NFS: I love how you explore class in the film and show how fickle fortune can be.
Zachary: Since we are trying to see the world through the major characters' eyes mostly, it was important to see how they see themselves and other people. For Frances, the older brother, class is so important to him. He desires and is very jealous of the more prominent family in town. He's a striver and there's something human about that, but also within a year you’re saying that the whole thing is very mercurial. It just takes a few missteps to totally wipe out the hierarchies that seem entrenched.
Boringness is a sin in film.
NFS: In a way, it’s such an accessible film and I feel that the pacing has a lot to do with that. How did you craft the pace together?
Kate: It was important to us that we dip into moments in these two men's lives and the lives of the Small family. That it was the accumulation of these moments that was going to create the arc of this story and not necessarily us manipulating it towards a conclusion. It was fast paced in the script, but it came through the editing mostly.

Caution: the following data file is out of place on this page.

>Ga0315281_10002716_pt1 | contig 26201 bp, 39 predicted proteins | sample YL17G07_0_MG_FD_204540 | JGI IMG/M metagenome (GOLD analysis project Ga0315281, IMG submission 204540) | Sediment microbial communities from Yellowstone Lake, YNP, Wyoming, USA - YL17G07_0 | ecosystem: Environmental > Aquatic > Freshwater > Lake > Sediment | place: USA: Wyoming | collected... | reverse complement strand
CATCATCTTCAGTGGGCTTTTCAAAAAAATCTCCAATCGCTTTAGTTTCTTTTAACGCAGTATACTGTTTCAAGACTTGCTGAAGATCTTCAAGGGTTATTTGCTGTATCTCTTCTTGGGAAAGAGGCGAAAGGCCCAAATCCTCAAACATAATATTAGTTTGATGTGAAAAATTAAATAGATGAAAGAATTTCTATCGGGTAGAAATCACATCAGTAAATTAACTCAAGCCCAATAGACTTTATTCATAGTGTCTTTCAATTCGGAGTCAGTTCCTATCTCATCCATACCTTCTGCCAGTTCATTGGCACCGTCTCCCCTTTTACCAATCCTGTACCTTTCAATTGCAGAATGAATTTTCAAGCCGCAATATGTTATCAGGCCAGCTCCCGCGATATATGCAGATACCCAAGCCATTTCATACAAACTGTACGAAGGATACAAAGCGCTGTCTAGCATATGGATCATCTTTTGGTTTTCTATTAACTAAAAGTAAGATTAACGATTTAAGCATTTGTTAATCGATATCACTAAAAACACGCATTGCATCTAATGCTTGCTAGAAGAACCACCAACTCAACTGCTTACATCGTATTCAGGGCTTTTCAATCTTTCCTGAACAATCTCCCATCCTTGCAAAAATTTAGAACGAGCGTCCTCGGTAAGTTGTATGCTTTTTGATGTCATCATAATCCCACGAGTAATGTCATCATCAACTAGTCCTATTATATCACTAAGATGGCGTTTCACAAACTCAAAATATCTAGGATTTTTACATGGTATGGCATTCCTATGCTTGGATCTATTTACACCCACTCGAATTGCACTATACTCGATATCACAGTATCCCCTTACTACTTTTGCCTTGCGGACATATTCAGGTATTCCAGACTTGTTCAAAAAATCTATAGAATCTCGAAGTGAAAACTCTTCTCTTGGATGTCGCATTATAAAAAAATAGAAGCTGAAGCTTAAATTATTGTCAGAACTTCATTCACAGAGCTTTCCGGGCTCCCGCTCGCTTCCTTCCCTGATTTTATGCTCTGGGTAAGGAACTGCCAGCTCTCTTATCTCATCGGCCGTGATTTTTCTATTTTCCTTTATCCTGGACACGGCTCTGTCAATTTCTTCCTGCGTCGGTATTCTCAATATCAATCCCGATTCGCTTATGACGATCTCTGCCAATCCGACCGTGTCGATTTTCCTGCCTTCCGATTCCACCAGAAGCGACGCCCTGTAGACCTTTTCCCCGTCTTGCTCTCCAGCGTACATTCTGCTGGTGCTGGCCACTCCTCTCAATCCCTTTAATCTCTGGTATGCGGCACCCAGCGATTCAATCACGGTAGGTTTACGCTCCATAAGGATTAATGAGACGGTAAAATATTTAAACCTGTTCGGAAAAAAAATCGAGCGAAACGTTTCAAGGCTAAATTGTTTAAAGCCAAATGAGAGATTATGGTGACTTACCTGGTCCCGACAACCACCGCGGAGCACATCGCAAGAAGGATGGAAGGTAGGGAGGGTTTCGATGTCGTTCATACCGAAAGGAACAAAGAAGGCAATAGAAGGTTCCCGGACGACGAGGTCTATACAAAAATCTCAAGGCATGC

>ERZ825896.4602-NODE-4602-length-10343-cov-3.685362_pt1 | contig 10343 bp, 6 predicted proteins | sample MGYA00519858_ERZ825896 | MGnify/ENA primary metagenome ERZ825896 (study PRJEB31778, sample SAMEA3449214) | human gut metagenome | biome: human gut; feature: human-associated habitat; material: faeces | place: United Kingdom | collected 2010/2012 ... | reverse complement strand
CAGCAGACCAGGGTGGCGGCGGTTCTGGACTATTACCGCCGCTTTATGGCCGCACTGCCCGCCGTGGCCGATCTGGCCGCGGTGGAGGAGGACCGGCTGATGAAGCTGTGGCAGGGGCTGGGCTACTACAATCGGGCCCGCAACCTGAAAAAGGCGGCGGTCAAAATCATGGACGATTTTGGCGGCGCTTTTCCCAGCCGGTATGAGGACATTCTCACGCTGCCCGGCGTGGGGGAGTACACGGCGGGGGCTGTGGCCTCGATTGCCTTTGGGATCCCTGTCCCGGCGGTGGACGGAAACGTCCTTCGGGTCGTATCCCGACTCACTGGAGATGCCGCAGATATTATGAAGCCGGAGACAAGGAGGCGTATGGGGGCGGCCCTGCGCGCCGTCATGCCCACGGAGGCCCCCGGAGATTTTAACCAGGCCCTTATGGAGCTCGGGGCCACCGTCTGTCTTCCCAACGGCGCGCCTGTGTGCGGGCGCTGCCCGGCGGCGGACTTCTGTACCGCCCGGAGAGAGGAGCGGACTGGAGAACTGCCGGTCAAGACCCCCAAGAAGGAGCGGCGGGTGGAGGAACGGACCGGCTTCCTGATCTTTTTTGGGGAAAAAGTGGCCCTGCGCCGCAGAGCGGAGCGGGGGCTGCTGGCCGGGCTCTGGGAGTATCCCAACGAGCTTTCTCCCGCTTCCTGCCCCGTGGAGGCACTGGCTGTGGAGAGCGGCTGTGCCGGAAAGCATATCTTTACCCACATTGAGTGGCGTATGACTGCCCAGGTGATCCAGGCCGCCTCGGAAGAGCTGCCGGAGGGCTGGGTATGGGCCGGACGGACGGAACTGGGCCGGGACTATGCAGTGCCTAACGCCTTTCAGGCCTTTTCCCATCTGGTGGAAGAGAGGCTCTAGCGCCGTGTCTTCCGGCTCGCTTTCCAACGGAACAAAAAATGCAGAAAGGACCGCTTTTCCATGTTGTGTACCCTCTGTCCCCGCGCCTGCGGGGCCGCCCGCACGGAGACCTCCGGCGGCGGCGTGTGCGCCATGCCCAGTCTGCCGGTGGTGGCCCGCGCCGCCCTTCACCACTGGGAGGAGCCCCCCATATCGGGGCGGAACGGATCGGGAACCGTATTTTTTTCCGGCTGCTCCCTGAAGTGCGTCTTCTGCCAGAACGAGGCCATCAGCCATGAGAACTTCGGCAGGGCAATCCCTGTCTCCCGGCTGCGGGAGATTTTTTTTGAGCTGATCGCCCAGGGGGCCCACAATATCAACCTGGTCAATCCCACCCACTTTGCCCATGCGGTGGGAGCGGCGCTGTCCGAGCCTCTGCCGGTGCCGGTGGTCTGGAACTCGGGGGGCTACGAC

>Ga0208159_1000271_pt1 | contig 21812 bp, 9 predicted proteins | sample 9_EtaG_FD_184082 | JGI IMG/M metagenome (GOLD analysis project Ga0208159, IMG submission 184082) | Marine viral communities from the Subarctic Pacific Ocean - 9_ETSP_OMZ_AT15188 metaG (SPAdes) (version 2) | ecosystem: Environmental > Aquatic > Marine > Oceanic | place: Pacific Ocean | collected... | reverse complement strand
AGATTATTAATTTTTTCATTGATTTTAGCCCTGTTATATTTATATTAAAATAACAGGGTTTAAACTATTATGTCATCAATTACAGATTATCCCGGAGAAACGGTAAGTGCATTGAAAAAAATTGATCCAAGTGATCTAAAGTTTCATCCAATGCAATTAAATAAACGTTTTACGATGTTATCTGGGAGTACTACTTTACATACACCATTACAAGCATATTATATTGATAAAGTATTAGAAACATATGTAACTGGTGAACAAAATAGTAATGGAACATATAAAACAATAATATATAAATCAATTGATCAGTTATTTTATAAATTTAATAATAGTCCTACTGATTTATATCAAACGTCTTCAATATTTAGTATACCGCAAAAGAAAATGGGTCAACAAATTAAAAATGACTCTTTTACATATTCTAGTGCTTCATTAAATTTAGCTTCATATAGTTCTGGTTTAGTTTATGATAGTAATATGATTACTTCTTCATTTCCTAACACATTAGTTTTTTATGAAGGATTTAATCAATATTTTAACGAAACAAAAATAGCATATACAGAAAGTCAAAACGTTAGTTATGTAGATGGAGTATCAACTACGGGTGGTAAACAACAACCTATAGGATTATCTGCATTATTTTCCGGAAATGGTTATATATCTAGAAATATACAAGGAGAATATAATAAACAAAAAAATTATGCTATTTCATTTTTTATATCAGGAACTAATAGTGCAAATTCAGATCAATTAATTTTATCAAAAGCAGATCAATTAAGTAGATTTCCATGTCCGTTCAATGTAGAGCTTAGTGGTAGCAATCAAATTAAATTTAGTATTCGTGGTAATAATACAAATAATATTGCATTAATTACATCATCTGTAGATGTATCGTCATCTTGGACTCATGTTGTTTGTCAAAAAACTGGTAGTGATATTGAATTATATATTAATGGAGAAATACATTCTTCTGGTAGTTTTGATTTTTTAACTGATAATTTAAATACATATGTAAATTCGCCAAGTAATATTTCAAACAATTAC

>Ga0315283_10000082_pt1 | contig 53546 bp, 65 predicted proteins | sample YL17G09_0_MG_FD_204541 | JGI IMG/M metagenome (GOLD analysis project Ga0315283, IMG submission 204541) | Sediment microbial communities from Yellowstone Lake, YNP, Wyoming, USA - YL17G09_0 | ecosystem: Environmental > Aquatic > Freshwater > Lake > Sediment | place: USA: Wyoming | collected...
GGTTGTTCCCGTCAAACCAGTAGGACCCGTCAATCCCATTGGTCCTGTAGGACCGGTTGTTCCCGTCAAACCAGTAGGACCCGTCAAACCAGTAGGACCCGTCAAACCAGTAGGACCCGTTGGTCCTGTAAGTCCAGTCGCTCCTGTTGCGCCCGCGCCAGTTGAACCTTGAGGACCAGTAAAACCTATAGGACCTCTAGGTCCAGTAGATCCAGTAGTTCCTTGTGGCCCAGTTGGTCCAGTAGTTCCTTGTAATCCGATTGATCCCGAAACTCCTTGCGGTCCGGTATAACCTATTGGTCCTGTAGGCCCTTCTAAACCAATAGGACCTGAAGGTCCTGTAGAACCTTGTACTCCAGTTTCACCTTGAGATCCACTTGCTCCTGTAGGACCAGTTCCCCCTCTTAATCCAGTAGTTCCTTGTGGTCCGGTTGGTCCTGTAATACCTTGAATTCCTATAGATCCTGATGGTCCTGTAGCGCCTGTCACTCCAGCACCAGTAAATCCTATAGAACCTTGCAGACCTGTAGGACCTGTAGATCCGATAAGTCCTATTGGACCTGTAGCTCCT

Zachary: We never allowed ourselves to have things like establishing shots. It's nothing against the establishing shot but for this movie we wanted the audience to be constantly catching up to what's happening — piecing the parts of their lives together. Not that there isn't a story or plot, but that it would happen in the conversation between the audience and the film rather than the film telling what you need to be thinking and feeling. That also has to do with how we scored it, which was only with insects and bird noises and fire. To use those as the emotional and manipulative tools rather than a string section or something like that.
NFS: You can tell right from the credits that you guys aren't fucking around.
Zach: We wanted it to be harsh. I mean every cut is like a fucking knife. We wanted to feel the editing razor blade come down in your face. Unfortunately it’s a period piece and we couldn't go crazy with it. We also never wanted to be slow. Boringness is a sin in film. I like a lot of boring movies, I'm not going to say that I don't watch them, but we wanted something that was moving out of the gate — running. Everybody has to catch up with it.
We spent more time getting to the grain, getting to the roughness than maybe other people spent time getting the beauty.